Acoustician offers flowery solution to Elgar’s Enigmamain
Yes, there’s another one.
Detroit-based architectural acoustics expert Zackery Belanger claims to have solved composer Edward Elgar’s Enigma, a 122 year old mystery surrounding his famous work Variations, popularly known as the Enigma Variations. The Enigma was posed by Elgar in 1899:
“The Enigma I will not explain — its “dark saying” must be left unguessed, and I warn you that the apparent connexion between the Variations and the Theme is often of the slightest texture; further, through and over the whole set another and larger theme “goes”, but is not played… So the principal Theme never appears…”
The solution to the Enigma would identify both the dark saying and the principal Theme, which was later clarified to be “some well-known melody which is never heard” and that can be played in counterpoint. Numerous solutions have been proposed over the decades, including Robert Burns’ Auld Lang Syne, James Thomson’s Rule, Brittania!, and even Jane Taylor’s Twinkle, Twinkle, Little Star. None have offered convincing proof, but Belanger claims his solution is different.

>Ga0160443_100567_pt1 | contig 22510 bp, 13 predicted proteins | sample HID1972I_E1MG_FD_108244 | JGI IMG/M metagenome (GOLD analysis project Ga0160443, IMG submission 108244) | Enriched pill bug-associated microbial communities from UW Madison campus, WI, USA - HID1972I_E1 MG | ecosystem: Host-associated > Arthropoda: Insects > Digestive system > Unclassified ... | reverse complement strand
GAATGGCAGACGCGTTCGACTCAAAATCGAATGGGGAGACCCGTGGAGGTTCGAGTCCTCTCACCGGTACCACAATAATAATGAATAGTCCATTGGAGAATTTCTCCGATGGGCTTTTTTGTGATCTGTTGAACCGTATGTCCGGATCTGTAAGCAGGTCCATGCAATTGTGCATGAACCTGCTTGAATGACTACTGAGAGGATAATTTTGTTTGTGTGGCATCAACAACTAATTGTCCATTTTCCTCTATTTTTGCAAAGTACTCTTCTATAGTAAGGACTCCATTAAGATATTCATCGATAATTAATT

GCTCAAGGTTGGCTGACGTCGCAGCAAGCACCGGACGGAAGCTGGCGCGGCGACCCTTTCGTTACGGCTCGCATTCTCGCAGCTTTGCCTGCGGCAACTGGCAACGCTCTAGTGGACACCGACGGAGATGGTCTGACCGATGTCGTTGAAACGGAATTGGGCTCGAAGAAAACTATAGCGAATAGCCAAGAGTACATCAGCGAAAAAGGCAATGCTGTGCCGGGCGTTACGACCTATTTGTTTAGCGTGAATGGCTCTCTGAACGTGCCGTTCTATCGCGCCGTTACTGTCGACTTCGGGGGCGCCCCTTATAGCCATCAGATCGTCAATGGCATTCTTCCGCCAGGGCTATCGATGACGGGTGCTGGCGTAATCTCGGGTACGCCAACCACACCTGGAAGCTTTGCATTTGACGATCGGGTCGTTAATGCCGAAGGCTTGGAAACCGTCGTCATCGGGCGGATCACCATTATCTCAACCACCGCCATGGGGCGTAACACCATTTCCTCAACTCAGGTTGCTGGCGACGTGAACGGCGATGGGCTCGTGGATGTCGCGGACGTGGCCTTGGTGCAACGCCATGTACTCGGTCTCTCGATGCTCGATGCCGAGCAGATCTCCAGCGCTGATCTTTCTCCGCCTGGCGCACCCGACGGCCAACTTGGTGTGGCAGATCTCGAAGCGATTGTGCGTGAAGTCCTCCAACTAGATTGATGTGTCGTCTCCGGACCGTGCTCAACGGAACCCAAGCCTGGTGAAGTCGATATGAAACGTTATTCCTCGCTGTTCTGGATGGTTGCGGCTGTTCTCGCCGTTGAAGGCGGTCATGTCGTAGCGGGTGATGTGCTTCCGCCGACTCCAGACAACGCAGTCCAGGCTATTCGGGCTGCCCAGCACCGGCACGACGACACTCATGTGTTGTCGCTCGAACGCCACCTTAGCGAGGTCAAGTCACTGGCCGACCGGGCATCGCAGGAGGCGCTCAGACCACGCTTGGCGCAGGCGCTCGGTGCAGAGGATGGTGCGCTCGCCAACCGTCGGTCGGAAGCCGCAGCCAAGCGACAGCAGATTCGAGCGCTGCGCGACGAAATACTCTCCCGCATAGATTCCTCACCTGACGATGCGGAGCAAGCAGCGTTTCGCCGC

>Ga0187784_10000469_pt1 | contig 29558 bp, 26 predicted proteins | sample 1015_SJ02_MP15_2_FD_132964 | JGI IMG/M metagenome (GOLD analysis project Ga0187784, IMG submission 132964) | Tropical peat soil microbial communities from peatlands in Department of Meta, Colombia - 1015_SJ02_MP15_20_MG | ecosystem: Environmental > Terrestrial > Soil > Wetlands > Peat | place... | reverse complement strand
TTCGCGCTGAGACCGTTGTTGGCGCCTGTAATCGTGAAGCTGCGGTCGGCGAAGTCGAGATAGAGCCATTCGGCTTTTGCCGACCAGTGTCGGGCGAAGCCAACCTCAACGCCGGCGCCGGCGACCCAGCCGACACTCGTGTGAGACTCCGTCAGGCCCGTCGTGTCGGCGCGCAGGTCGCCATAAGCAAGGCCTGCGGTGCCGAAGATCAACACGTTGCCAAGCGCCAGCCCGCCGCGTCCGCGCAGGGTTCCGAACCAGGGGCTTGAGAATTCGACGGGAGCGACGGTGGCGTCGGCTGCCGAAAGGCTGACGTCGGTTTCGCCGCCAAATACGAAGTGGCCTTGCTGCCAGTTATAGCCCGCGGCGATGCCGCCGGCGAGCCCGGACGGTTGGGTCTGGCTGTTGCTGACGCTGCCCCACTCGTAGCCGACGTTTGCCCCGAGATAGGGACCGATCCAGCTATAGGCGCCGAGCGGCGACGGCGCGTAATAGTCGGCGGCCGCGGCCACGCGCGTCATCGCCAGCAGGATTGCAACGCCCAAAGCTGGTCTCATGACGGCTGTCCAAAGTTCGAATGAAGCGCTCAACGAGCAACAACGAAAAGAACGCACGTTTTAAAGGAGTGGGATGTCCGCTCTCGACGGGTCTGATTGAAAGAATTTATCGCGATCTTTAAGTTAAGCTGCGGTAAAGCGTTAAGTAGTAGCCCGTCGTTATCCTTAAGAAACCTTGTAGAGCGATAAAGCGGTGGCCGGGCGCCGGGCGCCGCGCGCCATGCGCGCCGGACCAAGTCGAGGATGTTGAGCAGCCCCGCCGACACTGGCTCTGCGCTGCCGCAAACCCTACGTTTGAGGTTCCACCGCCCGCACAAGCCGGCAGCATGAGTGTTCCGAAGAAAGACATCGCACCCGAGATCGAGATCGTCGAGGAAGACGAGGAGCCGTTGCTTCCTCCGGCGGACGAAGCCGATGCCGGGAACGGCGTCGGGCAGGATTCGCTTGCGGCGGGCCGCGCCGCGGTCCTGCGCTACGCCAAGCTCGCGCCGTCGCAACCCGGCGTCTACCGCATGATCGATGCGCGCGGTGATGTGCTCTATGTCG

The hidden well-known melody, Belanger says, is Elgar’s own 1892 composition Like to the Damask Rose, which revolves around the theme of death. He believes the “dark saying” is the death of Elgar’s friends, to whom the Enigma Variations were dedicated. According to the proposed solution, the fourteen subjects in Like to the Damask Rose correspond to the fourteen movements of the Enigma Variations, each of which was inspired by one of Elgar’s friends – except the last movement, which was based on Elgar himself. The song is convincing in counterpoint and satisfies a list of six other Enigma solution requirements established by Elgar experts.
The most convincing evidence, though, may have come directly from Elgar. In 1929, near the end of his life, he provided notes on each variation for Aeolian Company’s pianola rolls. According to Belanger, the references to Like to the Damask Rose are convincing.
Belanger arrived at his solution via a different path from most Elgar sleuths. His initial goal was a decryption of the famous Dorabella Cipher – another of Elgar’s mysteries – which was written in 1897 and which has never been convincingly decoded. According to Belanger, the message encrypted in the Dorabella appears to signal Elgar’s intent to write the Enigma Variations, and the shape of the decryption key points to Like to the Damask Rose.
Talk among yourselves.
Is it the doggie?